For nearly a month now I have been putting in a six day, 60 hour work week. While I have had some time to enjoy my own garden, plus a few in town, I have not been able to get out into the natural world since my Back Bay outing in February. I need these trips to re-center myself, to clear my head and to take communion. In spite of an ever-growing laundry list of things I should have done today, I choose to head to the Zuni Pine Barrens west of here in Isle of Wight Co. The preserve is owned and managed by various interests including the Nature Conservancy, the Commonwealth of Virginia and Old Dominion University.
I have wanted to visit this place for a while, as it is one of only a few remaining patches of older growth Longleaf Pine (Pinus palustris). This tree once covered millions of acres from southeastern Virginia all the way down to east Texas, and it was vital to the settlement of the region. Without its wood and tar the shipbuilding industry would not have started here, and North Carolinians would need another nickname. Slow growing Longleaf Pines created their own ecosystems that relied on fire to germinate the tree's seedlings and to keep competition and undergrowth down, but once these forests were cleared and fire supressed, other more opportunistic trees took over. Despite its name, the Zuni Pine Barrens is home to a diverse community of plants and animals.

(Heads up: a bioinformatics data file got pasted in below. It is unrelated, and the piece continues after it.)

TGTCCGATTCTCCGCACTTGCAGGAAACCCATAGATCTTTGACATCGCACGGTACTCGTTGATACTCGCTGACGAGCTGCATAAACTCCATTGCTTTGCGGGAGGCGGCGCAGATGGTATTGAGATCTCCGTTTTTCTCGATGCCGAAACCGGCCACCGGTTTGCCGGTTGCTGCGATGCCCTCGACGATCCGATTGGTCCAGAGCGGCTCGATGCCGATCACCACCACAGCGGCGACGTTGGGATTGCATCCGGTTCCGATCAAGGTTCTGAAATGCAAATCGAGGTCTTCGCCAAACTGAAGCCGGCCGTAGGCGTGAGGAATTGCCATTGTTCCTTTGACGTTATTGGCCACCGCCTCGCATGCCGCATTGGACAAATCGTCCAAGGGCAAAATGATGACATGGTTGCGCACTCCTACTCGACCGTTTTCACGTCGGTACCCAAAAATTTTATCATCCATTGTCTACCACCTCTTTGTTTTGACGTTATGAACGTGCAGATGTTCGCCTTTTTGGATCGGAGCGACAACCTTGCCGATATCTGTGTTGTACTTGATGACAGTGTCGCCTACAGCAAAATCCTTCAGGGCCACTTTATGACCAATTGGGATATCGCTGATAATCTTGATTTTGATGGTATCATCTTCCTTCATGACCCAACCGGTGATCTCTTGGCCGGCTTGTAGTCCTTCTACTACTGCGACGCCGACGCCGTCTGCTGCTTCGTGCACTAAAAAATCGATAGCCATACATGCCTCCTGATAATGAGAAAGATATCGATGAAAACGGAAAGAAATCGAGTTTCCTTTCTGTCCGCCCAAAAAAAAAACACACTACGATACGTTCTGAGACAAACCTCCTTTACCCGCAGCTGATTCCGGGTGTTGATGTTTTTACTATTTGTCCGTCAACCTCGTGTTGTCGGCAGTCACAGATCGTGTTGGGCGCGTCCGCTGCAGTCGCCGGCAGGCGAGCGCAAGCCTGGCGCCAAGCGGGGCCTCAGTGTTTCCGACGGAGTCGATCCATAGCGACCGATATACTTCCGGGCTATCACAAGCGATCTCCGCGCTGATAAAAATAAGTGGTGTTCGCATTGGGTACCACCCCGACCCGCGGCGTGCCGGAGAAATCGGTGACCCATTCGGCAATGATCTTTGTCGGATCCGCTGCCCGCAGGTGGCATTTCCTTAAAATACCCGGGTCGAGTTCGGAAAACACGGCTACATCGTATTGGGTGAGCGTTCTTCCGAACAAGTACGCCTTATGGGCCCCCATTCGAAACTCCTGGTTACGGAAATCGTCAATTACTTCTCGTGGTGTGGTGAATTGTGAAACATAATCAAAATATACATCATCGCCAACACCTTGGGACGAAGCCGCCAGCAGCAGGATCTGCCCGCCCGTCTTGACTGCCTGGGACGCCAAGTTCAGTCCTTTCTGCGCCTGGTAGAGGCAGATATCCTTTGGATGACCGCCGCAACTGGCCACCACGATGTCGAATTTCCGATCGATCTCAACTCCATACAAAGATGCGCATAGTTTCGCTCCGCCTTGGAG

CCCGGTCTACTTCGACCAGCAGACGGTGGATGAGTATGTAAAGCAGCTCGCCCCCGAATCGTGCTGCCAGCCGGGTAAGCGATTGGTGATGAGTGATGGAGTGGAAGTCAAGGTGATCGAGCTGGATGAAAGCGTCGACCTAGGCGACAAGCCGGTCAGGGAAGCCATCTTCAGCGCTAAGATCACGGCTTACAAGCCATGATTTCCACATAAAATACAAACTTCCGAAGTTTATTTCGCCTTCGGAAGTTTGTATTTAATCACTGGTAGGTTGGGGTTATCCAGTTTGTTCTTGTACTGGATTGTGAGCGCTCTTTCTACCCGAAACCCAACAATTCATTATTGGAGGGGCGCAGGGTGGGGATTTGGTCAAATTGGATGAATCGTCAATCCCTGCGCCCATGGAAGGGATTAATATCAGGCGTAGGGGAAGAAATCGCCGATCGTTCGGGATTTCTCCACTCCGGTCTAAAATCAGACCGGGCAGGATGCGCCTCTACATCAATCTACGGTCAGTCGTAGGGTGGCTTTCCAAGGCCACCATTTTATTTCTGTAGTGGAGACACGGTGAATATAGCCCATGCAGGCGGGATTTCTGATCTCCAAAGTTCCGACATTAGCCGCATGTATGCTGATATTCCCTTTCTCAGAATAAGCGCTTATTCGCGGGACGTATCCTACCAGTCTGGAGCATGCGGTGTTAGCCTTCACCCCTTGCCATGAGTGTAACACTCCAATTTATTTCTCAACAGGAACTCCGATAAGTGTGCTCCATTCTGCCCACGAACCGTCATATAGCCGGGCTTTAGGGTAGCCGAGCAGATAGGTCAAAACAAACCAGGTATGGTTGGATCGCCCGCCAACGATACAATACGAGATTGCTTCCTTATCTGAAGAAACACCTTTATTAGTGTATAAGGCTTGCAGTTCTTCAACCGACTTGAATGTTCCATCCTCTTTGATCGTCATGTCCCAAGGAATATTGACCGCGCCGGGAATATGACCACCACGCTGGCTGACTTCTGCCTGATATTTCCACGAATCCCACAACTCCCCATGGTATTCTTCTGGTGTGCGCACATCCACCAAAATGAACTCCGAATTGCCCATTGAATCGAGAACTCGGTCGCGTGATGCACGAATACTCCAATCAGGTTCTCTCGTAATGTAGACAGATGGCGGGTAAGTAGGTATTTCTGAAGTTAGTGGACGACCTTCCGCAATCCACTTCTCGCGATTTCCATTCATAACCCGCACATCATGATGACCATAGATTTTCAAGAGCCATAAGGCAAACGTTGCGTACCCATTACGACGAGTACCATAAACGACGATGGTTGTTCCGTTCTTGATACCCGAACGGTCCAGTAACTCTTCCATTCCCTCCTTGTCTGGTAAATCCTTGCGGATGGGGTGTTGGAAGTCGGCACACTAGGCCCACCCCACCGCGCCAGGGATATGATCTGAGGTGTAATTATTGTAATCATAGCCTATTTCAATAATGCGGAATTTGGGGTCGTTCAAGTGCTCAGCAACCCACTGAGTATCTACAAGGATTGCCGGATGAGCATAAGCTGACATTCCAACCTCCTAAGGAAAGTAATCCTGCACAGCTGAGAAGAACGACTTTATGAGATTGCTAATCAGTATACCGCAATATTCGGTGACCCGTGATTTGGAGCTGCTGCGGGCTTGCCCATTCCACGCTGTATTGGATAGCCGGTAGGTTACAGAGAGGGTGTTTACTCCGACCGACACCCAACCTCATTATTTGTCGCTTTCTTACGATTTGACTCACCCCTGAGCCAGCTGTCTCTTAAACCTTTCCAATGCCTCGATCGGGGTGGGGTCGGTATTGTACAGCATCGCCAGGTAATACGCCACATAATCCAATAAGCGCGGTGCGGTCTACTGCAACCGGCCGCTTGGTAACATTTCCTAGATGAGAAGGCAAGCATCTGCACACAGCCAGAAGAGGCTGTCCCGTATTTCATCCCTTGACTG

Vaccinim (some sort of Blueberry or Huckleberry)
Gaultheria procumbens (Creeping Wintergreen)
Iris verna (Dwarf Violet Iris)
Kalmia angustifolia (Sheep Laurel)
The Blackwater River runs on the western edge of the Pine Barrens and is a true blackwater river. This type of waterway gets its name from the dark colored, but clear water that is high in tannins and acids, but low in nutrients. This is one of the few rivers in Virginia that does not empty into the Chesapeake. Rather it becomes the Chowan River in North Carolina before flowing into Albemarle Sound. On the shores of this flood-prone river grow stands of Bald Cypress (Taxodium distichum) and Swamp Tupelo (Nyssa sylvatica var. bifffora).
Rhododendron periclymenoides (I think this is Pinxterbloom Azalea)
I couldn't have asked for a more splendid house of worship in which to enjoy Earth Day services.
(complete picture set here)